Average Victory Points For and Against

This is a measure of the total number of victory points a faction scores on average versus the total points scored against them. By examining the differential between these scores, we get an idea as to the style of the army – are they smothering their opponents and scoring at will, or does the army wind up in grinding, low-scoring affairs?

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Rounding it all out, we have 40Kstats.com’s own advanced stat… 

Tournaments in Winning Position or TiWP [Tee-Whip]

The concept of TiWP is simple – it measures a faction’s share of all armies that achieve a record of 4-0 or greater at events. Most tournaments would require at least a perfect record to have a chance at winning and last five rounds. Therefore, a record of 4-0 indicates a faction is capable of a high enough performance to potentially win an event.

All things being equal, the frequency a faction achieves a 4-0 record (achieves TiWP) should be the same as its share of the field. Therefore, we can simplify the relative performance of factions by creating a ratio – a perfectly balanced TiWP ratio would equal 1 and anything above indicates overperformance.

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TiWP is also a way to spot player skill. Both the Adepta Sororitas and Adeptus Mechanicus have roughly double their expected TiWP percentage but possess a much lower win percentage than Harlequins. This suggests that these armies have a steeper learning curve, but can perform exceptionally in the hands of the right player or in the right circumstances. This means that player skill matters in Warhammer 40,000.

When you look at these comparisons, what other interesting examples do you see?

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This type of analysis only improves with larger sample sizes. As more results are added and different factions perform well, you’ll see these rankings shift considerably. Perhaps you’ll be the player to lift your favourite faction’s performance. But as exciting as this data is, we know what you’re all here for – really cool army lists. For that, I’ll kick it over to the Falcon to walk us through a couple of recent winners.

Orks

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The Falcon: Orks entered the new edition as a bit of an undersquig. The Blast rule and an assumed focus on elite armies led many to think that the green tide was washed out. However, Orks are brutal and kunnin’!

Orks have poured on the dakka, winning four Grand Tournaments and earning top-four finishes in five others. Early list successes featured Speedwaaaghs! relying on Megatrakk Scrapjets and Shokkjump Dragstas to grab objectives and pin opponents. More recently, the secret to Ork dominance is the sneakiest possible taktik: DA LADZ (and da really big boss lad)!

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Adepta Sororitas

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The Falcon: The Adepta Sororitas have been a sleeper hit since they rang in the new year with their first fully fledged codex of the 3rd Millennium. Despite being a low share of the field, they have made it to the top table of three events so far and boast an impressive 54% win rate. They’re poised to get even better with the latest FAQ updates, providing boosts to their Holy Trinity of purging implements: heavy bolters, flamers, and melta weapons. 

For competitive play so far, the standout is the Order of the Bloody Rose, who set the pace for the other Orders with an impressive 60% win rate. The additional Attacks and AP go a long way in making list stalwarts like Repentia, Zephyrim, and Seraphim even deadlier. Meanwhile, the arrival of the spectacular Mortifiers added an extremely efficient mid- to long-range threat that can’t be ignored. These holy rollers are definitely a Falcon favourite.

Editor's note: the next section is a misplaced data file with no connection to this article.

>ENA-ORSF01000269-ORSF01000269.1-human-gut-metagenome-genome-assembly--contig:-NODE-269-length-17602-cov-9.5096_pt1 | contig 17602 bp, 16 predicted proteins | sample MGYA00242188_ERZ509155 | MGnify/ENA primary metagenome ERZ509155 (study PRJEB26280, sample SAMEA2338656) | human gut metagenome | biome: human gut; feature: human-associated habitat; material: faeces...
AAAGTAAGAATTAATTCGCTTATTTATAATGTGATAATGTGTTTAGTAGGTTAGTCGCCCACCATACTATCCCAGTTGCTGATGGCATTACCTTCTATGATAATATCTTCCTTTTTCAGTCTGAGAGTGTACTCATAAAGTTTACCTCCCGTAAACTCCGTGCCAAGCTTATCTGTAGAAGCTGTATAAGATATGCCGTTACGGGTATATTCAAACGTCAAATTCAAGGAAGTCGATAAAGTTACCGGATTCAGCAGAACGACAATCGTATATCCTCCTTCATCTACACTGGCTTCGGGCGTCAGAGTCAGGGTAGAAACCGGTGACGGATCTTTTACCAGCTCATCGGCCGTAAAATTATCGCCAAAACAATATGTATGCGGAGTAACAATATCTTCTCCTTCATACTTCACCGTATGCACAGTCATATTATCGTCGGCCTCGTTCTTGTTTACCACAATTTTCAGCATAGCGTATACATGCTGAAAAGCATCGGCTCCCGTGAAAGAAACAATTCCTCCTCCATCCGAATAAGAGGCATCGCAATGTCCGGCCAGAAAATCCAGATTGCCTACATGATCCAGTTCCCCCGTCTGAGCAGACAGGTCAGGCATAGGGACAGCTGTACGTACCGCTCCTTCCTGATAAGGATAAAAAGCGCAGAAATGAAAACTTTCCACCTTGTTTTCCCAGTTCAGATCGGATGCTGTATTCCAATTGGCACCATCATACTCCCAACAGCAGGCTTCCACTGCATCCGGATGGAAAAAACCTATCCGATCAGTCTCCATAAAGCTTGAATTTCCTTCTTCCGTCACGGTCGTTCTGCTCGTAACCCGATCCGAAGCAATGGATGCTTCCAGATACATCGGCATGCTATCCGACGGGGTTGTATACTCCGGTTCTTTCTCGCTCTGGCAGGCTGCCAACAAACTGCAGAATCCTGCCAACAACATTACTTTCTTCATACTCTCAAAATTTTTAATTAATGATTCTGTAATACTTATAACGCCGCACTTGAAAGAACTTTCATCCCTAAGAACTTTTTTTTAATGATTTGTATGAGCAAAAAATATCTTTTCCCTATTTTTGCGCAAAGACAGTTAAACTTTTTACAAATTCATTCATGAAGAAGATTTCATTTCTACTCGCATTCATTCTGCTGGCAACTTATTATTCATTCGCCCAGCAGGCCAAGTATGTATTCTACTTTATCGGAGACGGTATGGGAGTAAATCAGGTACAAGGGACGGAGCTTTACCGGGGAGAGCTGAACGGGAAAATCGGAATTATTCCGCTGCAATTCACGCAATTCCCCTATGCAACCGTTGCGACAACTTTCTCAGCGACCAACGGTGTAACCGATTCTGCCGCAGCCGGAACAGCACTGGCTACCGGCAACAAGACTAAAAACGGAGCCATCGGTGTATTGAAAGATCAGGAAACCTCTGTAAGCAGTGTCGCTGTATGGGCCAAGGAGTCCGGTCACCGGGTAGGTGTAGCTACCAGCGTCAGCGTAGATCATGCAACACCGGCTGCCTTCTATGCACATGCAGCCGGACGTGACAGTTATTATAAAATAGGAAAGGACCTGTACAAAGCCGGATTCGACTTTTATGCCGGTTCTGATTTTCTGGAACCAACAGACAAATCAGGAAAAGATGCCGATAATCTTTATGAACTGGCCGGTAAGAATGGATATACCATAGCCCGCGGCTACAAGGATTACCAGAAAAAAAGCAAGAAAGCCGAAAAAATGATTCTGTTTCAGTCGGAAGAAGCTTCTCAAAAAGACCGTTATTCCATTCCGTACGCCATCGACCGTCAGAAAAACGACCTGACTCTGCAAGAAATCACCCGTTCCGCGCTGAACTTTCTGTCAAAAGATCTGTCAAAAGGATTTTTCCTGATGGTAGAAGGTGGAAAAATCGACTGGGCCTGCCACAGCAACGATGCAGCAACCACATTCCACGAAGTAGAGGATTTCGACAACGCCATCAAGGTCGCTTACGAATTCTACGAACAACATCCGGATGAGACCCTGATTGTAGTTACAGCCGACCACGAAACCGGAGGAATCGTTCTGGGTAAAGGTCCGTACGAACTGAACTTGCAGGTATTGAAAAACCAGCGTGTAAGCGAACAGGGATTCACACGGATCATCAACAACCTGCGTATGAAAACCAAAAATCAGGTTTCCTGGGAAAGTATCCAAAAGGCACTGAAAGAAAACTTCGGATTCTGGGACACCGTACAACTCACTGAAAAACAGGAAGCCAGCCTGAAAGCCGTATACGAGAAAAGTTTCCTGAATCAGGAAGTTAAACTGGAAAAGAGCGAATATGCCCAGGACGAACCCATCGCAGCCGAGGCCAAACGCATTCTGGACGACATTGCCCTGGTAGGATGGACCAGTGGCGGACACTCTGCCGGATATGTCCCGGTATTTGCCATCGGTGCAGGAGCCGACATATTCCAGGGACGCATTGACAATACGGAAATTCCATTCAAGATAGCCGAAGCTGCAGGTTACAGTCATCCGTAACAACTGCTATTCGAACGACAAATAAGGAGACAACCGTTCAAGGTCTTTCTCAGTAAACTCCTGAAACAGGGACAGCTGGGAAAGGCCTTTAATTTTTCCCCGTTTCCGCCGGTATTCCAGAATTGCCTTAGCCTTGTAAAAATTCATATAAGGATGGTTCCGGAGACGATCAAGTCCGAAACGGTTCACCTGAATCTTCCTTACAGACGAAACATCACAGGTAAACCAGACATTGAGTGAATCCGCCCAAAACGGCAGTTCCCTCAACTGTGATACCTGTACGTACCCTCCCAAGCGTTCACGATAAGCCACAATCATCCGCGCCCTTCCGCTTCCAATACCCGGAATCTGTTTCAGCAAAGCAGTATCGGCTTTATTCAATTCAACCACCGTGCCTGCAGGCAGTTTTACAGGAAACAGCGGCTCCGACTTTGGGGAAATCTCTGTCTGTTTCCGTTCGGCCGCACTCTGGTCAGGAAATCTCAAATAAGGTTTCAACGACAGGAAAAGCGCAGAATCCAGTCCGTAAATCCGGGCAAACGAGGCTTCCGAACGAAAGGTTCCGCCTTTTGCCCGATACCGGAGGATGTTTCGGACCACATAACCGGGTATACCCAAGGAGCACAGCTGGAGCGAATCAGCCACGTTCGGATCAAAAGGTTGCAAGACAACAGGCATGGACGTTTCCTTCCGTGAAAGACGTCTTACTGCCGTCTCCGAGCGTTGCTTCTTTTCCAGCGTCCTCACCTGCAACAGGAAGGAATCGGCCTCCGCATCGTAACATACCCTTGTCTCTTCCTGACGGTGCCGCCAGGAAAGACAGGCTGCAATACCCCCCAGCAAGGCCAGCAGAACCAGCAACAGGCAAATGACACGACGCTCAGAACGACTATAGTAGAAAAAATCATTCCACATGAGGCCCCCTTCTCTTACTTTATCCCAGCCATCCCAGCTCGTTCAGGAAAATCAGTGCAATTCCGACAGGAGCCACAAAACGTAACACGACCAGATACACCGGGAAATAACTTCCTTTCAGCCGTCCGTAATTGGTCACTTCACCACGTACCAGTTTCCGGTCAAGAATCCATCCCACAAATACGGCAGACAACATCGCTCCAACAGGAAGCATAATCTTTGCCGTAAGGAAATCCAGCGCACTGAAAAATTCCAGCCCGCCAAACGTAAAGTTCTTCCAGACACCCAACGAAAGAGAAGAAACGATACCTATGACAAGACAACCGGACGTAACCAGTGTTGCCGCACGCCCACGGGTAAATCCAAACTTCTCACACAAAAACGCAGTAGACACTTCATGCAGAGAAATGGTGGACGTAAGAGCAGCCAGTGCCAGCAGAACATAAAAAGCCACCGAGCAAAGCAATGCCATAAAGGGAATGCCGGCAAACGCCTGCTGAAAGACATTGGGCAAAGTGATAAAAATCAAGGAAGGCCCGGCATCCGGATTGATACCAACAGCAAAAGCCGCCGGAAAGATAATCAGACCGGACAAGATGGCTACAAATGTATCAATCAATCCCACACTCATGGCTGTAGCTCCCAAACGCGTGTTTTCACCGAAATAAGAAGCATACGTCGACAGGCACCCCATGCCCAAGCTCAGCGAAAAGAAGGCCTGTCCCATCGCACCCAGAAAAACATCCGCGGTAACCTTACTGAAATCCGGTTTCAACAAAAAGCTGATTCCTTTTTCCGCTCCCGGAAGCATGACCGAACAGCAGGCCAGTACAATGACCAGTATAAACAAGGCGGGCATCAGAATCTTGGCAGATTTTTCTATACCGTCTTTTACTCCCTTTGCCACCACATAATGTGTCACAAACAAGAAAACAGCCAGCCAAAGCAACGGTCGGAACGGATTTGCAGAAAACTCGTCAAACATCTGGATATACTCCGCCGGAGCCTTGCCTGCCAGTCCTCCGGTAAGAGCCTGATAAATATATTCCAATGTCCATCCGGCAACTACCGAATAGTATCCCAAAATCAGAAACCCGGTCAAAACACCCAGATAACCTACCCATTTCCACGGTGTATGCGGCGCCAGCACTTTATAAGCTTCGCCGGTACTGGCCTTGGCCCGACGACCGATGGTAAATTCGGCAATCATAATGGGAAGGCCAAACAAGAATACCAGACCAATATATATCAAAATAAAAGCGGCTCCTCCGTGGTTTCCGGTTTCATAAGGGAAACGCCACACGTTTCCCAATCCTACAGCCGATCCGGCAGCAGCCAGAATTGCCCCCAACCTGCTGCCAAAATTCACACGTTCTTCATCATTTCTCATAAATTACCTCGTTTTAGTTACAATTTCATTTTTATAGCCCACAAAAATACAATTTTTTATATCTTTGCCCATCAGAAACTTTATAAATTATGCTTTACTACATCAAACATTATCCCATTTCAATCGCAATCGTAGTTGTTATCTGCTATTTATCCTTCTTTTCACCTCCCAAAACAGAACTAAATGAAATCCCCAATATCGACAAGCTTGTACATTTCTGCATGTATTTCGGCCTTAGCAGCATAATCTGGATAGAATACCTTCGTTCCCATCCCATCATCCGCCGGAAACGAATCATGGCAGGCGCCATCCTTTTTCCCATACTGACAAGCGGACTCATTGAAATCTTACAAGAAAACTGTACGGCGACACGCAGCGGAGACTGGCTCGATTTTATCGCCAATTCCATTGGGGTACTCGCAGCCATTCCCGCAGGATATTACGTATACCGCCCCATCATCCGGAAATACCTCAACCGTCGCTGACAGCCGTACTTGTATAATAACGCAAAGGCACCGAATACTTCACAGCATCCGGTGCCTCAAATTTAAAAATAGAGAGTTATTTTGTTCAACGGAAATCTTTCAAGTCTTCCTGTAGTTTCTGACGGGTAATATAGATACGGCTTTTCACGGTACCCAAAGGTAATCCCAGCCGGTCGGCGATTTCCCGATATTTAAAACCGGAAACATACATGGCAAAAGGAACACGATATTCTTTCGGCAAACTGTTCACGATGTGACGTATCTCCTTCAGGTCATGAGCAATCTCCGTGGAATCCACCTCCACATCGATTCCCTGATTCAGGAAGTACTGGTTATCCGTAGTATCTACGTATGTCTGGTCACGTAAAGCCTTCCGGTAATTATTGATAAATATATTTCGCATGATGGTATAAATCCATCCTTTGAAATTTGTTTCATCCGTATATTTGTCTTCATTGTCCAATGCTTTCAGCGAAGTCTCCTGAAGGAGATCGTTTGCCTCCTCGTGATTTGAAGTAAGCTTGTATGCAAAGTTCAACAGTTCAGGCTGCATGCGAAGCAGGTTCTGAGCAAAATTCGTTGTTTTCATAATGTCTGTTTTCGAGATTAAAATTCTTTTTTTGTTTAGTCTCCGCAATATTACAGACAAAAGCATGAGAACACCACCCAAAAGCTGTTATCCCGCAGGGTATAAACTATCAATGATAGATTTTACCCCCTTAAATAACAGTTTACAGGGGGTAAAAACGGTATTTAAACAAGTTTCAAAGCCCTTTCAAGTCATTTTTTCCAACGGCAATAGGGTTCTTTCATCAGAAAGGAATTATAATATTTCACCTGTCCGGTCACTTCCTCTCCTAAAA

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Chaos Daemons

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The Falcon: After a brief banishment to the Immaterium of underperformance, these servants of the warp have summoned up a whole new attitude for the new edition. Chaos Daemons have won two events and placed top-four in four others. Only Salamanders and Harlequins possess better win rates, but no other factions are doing it with such a wide variety of lists. 

In only a few short months, we’ve witnessed a horrifying array of abominations manifested on the top tables of tournaments. Khorne has been predictably berserk. Sultry devotees of the Dark Prince unleashed a flurry of delightful agonies from the safety of the new terrain rules. Mixed forces held onto objectives with the aid of Grandfather Nurgle, while Tzeentch reminded us that it was all according to plan through their mastery of the Psychic phase. Daemons have proven to be absolutely incredible at playing the missions so far, and with all of the emotions they’ve surely stirred up in their opponents, we can only expect them to grow even stronger still!

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Mike: I want to give a big thanks to Val and the Falcon for their thoughts and insights on the meta of Warhammer 40,000 today. Stay tuned to Metawatch as we dig deeper into the numbers. We’ll continue to source the input of awesome players – especially for those factions that appear to be struggling a bit – to provide you with hints and tricks to succeed on the tabletop with whichever faction is your favourite!

While some events are happening and data can be really fun to dig into, we want to encourage our community to be safe, be patient, and paint those models up in the meantime. Remember, it’s the uniform that makes the Guardsman/Fire Warrior/superhuman heretic, and you’ll want your force to look its Battle Ready (or better) finest when you find yourself at an epic Warhammer Grand Tournament. Metawatch will be with you every step of the way.


Thanks, gents! Metawatch will be back soon with a Warhammer Age of Sigmar edition to sink your teeth into. In the meantime, let us know what you think of all the fascinating data revealed in this instalment on our Warhammer 40,000 Facebook page – there’s certainly plenty to discuss!